OEMInterruptHandler() is a required kernel function for ARM processors. When an interrupt occurs, the kernel calls OEMInterruptHandler() to determine which interrupt needs to be serviced. OEMInterruptHander() then returns the SYSINTR value associated with the interrupt. OEMInterruptHandler() allows Windows CE to handle interrupts on various CPUs and board designs.
There are many ways to write OEMInterruptHandler(), and the implementation will vary based on the CPU being used. Each CPU potentially implements the interrupt handling differently and therefore the software must be different to handle that. On CPUs like the Marvell PXA255 software determines the priority of the interrupt simply by the order that it looks at the interrupt sources (the first one that it looks at is the highest priority.) The PXA320 changed that by allowing software to set a register that controls many of the interrupt priorities.
The implementation of OEMInterruptHandler() takes the form of:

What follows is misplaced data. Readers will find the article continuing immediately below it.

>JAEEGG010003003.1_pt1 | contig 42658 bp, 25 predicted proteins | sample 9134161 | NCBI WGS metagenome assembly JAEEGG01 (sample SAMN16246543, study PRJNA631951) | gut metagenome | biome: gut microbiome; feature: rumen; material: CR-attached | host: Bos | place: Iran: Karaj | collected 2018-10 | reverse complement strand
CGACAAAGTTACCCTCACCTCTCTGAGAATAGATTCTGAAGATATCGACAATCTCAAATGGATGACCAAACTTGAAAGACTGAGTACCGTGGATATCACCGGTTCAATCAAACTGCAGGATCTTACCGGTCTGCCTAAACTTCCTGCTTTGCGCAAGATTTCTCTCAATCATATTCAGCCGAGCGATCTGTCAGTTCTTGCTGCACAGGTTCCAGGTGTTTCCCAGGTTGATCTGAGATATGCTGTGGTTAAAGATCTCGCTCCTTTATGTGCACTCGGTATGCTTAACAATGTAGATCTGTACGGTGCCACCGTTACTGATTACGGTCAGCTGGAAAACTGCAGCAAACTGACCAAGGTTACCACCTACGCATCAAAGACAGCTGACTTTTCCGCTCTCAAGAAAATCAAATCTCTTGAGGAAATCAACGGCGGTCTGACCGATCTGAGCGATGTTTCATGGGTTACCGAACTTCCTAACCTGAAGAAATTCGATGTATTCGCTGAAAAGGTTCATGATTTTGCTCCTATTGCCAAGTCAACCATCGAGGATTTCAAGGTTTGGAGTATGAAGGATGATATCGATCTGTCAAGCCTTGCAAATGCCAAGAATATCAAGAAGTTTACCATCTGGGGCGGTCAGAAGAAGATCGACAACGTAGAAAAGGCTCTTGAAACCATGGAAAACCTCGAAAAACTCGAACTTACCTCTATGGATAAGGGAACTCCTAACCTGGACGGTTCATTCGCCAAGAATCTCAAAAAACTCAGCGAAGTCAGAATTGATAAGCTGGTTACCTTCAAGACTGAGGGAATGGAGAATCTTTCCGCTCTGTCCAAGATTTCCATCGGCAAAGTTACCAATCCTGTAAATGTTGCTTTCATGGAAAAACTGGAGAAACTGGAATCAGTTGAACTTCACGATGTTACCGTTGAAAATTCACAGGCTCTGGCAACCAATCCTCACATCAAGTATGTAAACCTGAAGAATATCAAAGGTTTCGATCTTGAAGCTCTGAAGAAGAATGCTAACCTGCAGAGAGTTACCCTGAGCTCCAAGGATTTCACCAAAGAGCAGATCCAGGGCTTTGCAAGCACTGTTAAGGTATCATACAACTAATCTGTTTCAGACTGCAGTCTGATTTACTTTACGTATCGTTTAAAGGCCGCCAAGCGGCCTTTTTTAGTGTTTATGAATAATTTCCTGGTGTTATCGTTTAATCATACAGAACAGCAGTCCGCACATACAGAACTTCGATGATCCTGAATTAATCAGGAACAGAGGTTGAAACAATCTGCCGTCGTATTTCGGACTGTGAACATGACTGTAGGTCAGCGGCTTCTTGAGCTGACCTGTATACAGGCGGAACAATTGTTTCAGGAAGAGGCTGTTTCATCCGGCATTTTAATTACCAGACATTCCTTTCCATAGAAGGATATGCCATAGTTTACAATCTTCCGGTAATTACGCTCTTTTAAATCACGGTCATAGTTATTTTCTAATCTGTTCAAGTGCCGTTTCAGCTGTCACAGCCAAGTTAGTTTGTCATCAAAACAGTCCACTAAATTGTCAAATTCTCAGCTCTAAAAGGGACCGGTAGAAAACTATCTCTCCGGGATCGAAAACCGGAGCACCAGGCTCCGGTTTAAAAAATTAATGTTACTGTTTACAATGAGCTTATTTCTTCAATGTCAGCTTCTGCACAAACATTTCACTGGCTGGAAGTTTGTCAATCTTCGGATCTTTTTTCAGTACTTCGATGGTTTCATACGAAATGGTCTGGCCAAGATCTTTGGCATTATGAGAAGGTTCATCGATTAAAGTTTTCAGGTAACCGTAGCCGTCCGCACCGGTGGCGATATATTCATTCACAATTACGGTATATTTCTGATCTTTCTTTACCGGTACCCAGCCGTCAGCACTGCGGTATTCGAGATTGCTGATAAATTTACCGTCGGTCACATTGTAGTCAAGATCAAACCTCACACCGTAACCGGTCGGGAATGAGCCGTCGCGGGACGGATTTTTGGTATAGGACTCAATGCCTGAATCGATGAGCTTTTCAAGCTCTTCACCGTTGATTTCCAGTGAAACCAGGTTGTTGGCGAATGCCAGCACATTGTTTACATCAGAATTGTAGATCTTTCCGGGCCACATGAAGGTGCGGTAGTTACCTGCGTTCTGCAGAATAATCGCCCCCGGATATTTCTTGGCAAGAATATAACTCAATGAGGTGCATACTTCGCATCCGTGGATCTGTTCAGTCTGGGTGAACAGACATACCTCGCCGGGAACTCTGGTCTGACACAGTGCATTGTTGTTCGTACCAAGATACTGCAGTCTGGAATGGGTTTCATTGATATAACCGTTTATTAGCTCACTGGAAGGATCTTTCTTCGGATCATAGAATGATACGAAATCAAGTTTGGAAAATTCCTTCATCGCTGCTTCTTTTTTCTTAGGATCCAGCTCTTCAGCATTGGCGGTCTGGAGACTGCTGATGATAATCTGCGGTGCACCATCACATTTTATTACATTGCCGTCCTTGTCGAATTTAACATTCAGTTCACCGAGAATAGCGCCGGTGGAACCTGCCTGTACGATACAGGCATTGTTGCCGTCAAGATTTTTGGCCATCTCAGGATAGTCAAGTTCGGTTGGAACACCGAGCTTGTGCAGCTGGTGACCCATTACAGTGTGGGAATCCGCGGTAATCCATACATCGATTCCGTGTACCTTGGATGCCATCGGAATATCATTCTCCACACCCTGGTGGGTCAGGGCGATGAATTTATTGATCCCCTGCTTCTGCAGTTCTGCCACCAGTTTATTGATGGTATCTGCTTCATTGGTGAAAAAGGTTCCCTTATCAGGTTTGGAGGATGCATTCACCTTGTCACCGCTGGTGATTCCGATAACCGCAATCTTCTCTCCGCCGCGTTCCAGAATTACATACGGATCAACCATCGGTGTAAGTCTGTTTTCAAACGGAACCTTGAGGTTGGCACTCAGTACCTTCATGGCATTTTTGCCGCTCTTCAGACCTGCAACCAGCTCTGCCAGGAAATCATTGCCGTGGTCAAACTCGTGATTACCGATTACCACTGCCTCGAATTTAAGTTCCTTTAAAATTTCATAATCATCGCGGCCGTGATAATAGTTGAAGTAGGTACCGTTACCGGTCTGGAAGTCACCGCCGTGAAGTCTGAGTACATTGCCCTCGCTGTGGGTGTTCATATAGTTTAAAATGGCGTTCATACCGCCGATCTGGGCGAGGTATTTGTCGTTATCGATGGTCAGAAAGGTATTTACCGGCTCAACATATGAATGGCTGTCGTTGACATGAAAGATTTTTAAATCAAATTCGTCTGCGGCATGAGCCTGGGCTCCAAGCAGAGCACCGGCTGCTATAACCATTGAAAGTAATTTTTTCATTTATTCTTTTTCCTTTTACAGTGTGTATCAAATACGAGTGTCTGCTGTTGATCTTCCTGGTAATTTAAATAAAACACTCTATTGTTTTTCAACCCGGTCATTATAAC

1.       Decode the interrupt to determine the source of the interrupt
2.       Determine the SYSINTR value associated with the interrupt
3.       Mask of the interrupt
4.       Return the SYSINTR value
Of course the first item is the most complex part of the code. This decoding can be handled in many ways depending the CPU and your creativity. The PXA255 has a register with bits set that indicates the pending interrupts, so the bits need to be examined. The PXA320 has a register with the highest priority pending interrupt number set, so the code can quickly jump to a handler for that interrupt.
Then of course the board may have other information that needs to be decoded. An example might be a programmable device like a CPLD or FPGA that multiplexes multiple interrupt sources and presents them through a single CPU interrupt.
The SYSINTR values can be handled as hardcoded settings, or they can be handled programmatically. That will depend on the needs of your system.
The interrupt usually needs to be masked so that it doesn’t continue to cause interrupts while the driver is processing interrupts. The reason is that while the driver is handling the source of the interrupt, the interrupt handling in the kernel will only slow it down. The interrupt is then re-enabled when the driver calls InterruptDone(). 
Copyright © 2009 – Bruce Eitman
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